Fiction – print. Viking, 2010. 400 pgs. Purchased.
In 1985, Frank Mackey stood on around the corner of the Faithful Place flats in Dublin waiting for his girlfriend, Rosie Daly, to appear. For weeks, he and Rosie had cobbled together a plan to run away to London together where they planned to marry against the wishes of Rosie’s parents and, hopefully, break the cycle of poverty and alcoholism that marked their – read Frank’s – lives in Ireland.
Yet Rosie never showed. Assuming Rosie had wised up after witnessing his family’s latest round of violent dysfunction on the streets of Faithful Place, Frank joined the Guards and vowed never to return. It’s a vowed he is forced to break when, twenty-two years later, Rosie’s suitcase is found behind a fireplace in a derelict house on Faithful Place, shattering his assumption that she had left for England without him.
This is the third novel in French’s Dublin Murder Squad series, but it could easily be read a standalone novel. It has been seven years since I read the second book in the series, The Likeness, but I neither recall Francis featuring in that story nor did I mention him in my review. Other than the Dublin location, there doesn’t seem to be much connection between this story and the third; Frank, or Francis to his cantankerous Mammy, is a member of the Undercover squad rather than the Murder squad.
I was glad to find one other common thread between this book and the others in French’s series: her ability to craft a vibrant and vivid atmosphere. Her descriptions of the fictional Faithful Place conjured up memories from my 2014 trip to Dublin, and I often felt like I was back in the local pub eavesdropping on the boisterous conversations happening around me.
I could hear the dialogue quirks as I turned the pages, and it felt particularly authentic during a moment between Frank and his four siblings on the stoop of his parents’ home. The more time Frank spent in Faithful Place, the more quirks employed in his outer dialogue and inner monologues, which served to underline Frank’s fears that coming home would drag him back into a situation he chose to leave.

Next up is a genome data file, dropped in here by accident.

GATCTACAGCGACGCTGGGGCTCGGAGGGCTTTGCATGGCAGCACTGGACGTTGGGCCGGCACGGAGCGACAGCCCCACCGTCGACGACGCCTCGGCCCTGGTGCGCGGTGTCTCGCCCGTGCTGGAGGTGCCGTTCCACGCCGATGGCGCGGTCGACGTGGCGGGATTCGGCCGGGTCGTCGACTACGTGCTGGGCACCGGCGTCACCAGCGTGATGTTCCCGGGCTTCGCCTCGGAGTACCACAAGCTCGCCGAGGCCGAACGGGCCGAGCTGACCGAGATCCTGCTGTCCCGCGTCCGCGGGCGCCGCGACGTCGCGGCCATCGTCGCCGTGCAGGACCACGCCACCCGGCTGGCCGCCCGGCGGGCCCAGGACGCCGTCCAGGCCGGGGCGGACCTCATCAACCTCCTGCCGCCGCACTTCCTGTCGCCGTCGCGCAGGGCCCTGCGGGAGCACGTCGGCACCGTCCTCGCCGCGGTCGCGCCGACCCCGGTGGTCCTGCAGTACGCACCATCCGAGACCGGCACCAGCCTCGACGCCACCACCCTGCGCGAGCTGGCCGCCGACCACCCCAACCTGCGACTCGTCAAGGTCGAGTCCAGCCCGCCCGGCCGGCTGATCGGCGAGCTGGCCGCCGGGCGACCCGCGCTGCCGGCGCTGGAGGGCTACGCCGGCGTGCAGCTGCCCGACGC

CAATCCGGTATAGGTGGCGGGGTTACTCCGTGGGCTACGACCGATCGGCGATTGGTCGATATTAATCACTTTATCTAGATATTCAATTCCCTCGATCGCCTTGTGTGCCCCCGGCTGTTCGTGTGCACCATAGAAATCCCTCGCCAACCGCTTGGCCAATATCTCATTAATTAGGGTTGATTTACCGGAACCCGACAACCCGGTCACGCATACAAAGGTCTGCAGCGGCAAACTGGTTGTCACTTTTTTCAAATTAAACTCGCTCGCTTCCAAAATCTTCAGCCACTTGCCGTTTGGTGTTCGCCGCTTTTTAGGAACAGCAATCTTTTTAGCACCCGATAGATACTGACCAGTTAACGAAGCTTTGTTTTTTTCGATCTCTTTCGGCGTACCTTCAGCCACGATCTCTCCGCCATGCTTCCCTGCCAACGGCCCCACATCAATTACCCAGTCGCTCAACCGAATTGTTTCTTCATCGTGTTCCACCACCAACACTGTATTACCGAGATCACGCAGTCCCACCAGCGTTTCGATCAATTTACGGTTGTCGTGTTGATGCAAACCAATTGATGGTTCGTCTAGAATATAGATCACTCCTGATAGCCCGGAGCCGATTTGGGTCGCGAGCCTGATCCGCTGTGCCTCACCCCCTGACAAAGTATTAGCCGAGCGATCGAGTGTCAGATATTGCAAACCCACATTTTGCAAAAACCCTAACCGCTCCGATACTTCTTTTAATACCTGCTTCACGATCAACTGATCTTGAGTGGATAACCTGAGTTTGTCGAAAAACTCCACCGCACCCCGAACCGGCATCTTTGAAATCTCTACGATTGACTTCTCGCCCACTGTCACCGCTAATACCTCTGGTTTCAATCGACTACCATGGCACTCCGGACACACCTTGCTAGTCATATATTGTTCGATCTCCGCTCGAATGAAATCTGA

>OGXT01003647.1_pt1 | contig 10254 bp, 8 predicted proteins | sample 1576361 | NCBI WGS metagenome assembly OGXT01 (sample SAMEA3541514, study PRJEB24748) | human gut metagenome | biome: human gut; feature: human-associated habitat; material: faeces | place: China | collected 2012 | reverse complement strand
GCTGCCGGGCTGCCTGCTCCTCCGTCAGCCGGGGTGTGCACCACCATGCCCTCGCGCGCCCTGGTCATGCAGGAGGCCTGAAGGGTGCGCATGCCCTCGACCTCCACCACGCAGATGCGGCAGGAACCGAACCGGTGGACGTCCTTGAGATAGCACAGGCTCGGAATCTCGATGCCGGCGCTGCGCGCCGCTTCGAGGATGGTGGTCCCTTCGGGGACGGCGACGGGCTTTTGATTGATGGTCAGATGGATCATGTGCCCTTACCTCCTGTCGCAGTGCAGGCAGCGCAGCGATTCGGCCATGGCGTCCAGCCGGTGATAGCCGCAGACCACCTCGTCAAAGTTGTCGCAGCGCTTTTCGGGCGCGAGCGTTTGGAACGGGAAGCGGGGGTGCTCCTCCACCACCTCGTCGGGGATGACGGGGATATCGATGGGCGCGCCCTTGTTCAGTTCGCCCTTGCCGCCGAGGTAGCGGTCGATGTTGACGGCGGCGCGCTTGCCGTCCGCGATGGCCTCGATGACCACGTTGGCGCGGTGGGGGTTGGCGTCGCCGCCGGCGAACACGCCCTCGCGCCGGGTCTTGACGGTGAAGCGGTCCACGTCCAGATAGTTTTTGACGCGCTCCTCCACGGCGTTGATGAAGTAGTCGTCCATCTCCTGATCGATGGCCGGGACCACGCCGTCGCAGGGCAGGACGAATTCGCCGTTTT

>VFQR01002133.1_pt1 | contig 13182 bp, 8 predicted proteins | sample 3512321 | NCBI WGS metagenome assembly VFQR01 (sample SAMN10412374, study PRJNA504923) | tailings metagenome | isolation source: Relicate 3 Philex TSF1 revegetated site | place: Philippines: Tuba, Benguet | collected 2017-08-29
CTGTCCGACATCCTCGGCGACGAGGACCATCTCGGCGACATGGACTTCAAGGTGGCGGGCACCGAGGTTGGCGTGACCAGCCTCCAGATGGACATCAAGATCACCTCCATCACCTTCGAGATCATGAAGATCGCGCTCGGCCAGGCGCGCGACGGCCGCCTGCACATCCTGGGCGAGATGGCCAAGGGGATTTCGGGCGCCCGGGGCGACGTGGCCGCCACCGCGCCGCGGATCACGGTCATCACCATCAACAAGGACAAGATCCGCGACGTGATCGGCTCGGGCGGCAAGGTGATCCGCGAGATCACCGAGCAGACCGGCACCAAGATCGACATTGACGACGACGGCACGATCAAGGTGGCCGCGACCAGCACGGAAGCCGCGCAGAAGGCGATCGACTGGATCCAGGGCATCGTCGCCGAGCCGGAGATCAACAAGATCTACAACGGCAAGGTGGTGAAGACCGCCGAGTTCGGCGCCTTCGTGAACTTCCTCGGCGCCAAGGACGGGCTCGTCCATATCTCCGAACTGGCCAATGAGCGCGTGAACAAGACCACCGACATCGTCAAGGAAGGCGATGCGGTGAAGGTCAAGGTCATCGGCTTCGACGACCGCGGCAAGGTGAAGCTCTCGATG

The story also moved seamlessly from the present to the past in a series of flashbacks, allowing the reading to understand Frank’s relationship with Rosie and with his community better. The people of Faithful Place played into stereotypes about the Irish during the 1980s, and the tidbits about their situations today plays into Frank’s nature-vs-nurture angst as he tries to keep his distance from the place.
Despite my praise of French’s writing, there is a part of me disappointed with this case. The suspect list was quite narrow from the beginning, and I was set to accuse the eventually revealed culprit as soon as the second possible murder occurred.
I’m not sure if French tipped her hand too early, but it made the investigation into Rosie’s disappearance less of a draw for me, which seemed to drag out far too long. Thankfully, Frank’s complicated family dynamics and his daughter’s scheme to meet her parental grandparents were enough to keep the novel engaging once the intrigue over the murder case abated.